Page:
East Gardens of the Imperial Palace

Tour Report on 24 March 2018, Morning tour to the East Garden of the Imperial Palace

East Gardens of the Imperial Palace


We thank many guests joining the tour. On that day cherry blossoms were in full bloom, which was 9 days earlier than normal year. The weather was very fine and warm. We welcomed 19 guests from USA, UK, Mexico, Philippines, Nederland, Italy, Chile, Spain, Malaysia, New Zealand and Ireland. We divided into 3 groups.


Inside the East Garden we spared time to enjoy cherry blossoms viewing. For almost next 2 weeks, you can enjoy pink-white petal trees everywhere in the city.

We are completely in spring season, so the winter ended already. During winter period we met tourists who came to Japan for snow sports now it turns out to be those who come to see the cherry blossoms. White snow to pink white flowers.

But you can still enjoy snow in some highlands. You can take a day trip from Tokyo as described in other report. It is Spring skiing period. Snow still remains but the temperature rose and the weather is mild. Skiers and snowboarders can be naked on the snow. A lot of foreigners are skiing there just like cherry blossom viewering in the East Garden.


In some ski resorts like Hakuba in Nagano Prefecture, a resort condominium for foreigners was sold out. Looks like foreigners like skiing in Japan more than Japanese.


Many foreigners ask us why skiing is no longer very popular sport for Japanese. Current ski population is less than half of peak period.

The peak period was late 1980’s to early 1990’s, which coincided with economic booming period called “Bubble Economy.” Because many people including youngsters were rich, they could afford expensive trips and ski wear and equipment cost and many people thought skiing was a gorgeous leisure so anybody wanted to join. After the bubble economy collapsed, skiing has become less popular and some of ski resorts were closed. Now ski resorts are inviting skiers from abroad. Thanks to foreign skiers, the resorts can manage their local economy. It is good for Japanese ski lovers as well because that can stop closing of good ski resorts.

Last winter season railway company, JR East launched sales campaign using memory of ski booming period. It was titled “Take me to SKI by Bullet Train.”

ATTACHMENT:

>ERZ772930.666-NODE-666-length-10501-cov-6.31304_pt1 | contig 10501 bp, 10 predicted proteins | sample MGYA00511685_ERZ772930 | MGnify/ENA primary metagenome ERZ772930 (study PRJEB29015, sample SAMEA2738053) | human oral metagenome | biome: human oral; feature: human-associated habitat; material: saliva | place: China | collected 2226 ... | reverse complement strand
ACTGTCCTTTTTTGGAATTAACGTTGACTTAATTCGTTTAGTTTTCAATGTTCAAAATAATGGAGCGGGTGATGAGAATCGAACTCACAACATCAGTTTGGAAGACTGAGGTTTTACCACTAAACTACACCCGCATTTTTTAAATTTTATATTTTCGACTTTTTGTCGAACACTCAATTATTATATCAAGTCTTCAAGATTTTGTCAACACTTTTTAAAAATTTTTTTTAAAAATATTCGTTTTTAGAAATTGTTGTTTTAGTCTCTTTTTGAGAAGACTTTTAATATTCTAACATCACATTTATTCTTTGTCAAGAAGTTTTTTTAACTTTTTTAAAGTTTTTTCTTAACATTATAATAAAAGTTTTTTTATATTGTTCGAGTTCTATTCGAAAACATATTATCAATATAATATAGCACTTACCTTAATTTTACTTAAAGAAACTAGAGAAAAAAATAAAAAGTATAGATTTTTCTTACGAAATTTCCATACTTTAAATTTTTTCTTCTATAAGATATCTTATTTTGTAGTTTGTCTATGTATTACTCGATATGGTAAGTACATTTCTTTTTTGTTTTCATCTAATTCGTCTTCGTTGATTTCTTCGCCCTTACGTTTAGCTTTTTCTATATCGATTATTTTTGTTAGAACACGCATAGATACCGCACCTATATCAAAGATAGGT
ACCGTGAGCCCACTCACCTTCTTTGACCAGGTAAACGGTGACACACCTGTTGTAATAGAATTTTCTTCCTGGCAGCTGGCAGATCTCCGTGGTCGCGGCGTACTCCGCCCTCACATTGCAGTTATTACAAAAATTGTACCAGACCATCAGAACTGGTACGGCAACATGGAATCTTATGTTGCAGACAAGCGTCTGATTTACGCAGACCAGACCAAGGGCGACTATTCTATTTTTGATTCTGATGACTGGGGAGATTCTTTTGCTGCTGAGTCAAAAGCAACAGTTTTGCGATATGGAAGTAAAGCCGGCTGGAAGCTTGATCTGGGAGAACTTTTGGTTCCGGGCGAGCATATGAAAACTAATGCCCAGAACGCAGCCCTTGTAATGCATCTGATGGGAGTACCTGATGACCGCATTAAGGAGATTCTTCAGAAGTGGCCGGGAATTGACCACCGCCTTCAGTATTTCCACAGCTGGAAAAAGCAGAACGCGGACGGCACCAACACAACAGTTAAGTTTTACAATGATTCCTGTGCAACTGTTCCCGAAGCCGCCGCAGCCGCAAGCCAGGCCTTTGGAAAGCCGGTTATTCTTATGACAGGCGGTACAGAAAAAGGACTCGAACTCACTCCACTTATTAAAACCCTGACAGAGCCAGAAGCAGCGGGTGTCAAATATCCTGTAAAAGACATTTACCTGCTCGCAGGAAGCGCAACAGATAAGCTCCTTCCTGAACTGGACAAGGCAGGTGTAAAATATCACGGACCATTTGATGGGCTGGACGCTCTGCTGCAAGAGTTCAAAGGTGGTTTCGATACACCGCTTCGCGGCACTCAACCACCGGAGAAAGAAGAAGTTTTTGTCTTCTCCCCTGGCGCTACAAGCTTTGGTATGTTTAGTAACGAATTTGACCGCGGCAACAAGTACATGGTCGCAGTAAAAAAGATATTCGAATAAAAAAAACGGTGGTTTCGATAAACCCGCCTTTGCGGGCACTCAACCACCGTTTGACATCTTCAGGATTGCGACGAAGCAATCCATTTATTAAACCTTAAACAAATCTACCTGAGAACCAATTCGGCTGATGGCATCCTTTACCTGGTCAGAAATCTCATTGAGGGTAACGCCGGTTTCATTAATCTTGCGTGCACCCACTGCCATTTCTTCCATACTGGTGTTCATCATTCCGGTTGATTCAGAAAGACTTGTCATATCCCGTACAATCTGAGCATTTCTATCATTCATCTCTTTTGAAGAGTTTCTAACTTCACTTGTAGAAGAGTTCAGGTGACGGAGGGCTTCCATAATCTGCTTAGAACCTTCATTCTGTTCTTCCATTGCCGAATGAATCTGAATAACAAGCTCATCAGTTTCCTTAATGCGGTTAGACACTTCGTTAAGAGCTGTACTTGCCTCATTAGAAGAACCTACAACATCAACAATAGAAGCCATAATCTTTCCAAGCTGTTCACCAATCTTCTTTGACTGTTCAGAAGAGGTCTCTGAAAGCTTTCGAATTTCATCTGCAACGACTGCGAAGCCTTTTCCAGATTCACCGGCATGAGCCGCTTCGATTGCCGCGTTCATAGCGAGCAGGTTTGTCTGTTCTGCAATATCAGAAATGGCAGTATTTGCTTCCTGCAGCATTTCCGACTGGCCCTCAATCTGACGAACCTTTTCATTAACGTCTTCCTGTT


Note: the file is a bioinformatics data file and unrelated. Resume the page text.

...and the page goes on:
The title and image were copied and modified from a popular ski film “Take me to SKI” in that period. The film sparked the ski boom. This campaign aims to remind middle age people of their young days when they were eager to go to ski resorts. The film not only depicted youngsters love for skiing but rich life of those days. Not very realistic for youngsters of today. I, myself a middle aged skier remember those days and like the film so I traveled to a ski resort to meet with a professional ski demonstrator, WATANABE Saburo, who was No.1 pro skier in those days and acted as a double for the ski scenes of the protagonist in the film, which was supposedly played by a famous actor.

Nowadays, ski resorts offer youngsters free lift tickets to make them interested in snow sports. Those aged 19 to early 20’s can get free weekday lift tickets. Having good memories in young days can keep you skiing even in older age. That is true for me.

What do you think want to do if you are rich? Coming to Japan to ski and view cherry blossoms? Skiing and cherry blossoms are seasonal matters. All year around, what you can enjoy with big money is playing with Geisha. In Tokyo and Kyoto there are great Geisha entertainment districts. In Kyoto, Geisha girls are so popular that the party house entrance was surrounded by tourists waiting to see a Geisha getting on a taxi. In the town, because of such popularity, warning sign is posted not to cause troubles with Geisha.

Inviting Geisha girls to the party room, they dance and sing and play with guests. That costs a lot, but should be worth it. High ranking party house for Geisha entertainment only accepts guests with referrals. First time alone is not allowed. You should accompany someone who has already become a regular guest there. Such guests are usually executives of the big corporations. In the past a famous auto maker provided bonus to their employees by giving them free access to party houses in a Geisha district.


I imagine being a guest entertained by a Geisha at a party room after skiing and hot spring bathing or in a garden with full-bloom cherry trees. Sorry, I am not that rich. How about you?

By Masa